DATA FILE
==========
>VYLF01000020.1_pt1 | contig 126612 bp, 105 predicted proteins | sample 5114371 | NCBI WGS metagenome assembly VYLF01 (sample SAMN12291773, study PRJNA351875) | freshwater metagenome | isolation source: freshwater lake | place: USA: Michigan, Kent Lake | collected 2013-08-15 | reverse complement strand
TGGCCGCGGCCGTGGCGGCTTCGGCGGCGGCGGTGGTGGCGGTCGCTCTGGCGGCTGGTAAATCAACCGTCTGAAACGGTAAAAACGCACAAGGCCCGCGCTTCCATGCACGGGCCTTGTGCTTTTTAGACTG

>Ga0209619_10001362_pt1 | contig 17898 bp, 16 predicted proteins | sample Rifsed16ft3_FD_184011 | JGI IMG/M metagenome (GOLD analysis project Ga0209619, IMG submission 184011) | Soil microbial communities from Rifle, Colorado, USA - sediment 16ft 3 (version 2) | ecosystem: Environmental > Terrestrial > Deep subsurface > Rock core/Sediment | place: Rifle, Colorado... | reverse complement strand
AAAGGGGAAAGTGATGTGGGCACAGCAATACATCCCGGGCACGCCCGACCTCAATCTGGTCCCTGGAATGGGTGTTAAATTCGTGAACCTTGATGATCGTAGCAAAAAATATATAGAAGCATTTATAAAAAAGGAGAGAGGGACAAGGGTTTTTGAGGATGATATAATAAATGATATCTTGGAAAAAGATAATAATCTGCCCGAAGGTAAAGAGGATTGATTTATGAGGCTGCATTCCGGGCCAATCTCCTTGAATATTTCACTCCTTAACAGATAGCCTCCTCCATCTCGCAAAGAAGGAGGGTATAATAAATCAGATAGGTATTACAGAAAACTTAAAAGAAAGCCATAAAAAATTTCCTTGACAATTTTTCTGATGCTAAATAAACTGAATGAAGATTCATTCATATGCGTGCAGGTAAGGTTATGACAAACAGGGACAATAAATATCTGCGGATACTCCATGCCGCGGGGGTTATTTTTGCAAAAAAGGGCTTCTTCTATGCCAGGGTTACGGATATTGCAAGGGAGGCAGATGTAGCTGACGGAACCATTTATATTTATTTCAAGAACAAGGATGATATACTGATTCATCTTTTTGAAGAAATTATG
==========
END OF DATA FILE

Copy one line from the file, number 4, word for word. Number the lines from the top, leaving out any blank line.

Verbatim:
AAAGGGGAAAGTGATGTGGGCACAGCAATACATCCCGGGCACGCCCGACCTCAATCTGGTCCCTGGAATGGGTGTTAAATTCGTGAACCTTGATGATCGTAGCAAAAAATATATAGAAGCATTTATAAAAAAGGAGAGAGGGACAAGGGTTTTTGAGGATGATATAATAAATGATATCTTGGAAAAAGATAATAATCTGCCCGAAGGTAAAGAGGATTGATTTATGAGGCTGCATTCCGGGCCAATCTCCTTGAATATTTCACTCCTTAACAGATAGCCTCCTCCATCTCGCAAAGAAGGAGGGTATAATAAATCAGATAGGTATTACAGAAAACTTAAAAGAAAGCCATAAAAAATTTCCTTGACAATTTTTCTGATGCTAAATAAACTGAATGAAGATTCATTCATATGCGTGCAGGTAAGGTTATGACAAACAGGGACAATAAATATCTGCGGATACTCCATGCCGCGGGGGTTATTTTTGCAAAAAAGGGCTTCTTCTATGCCAGGGTTACGGATATTGCAAGGGAGGCAGATGTAGCTGACGGAACCATTTATATTTATTTCAAGAACAAGGATGATATACTGATTCATCTTTTTGAAGAAATTATG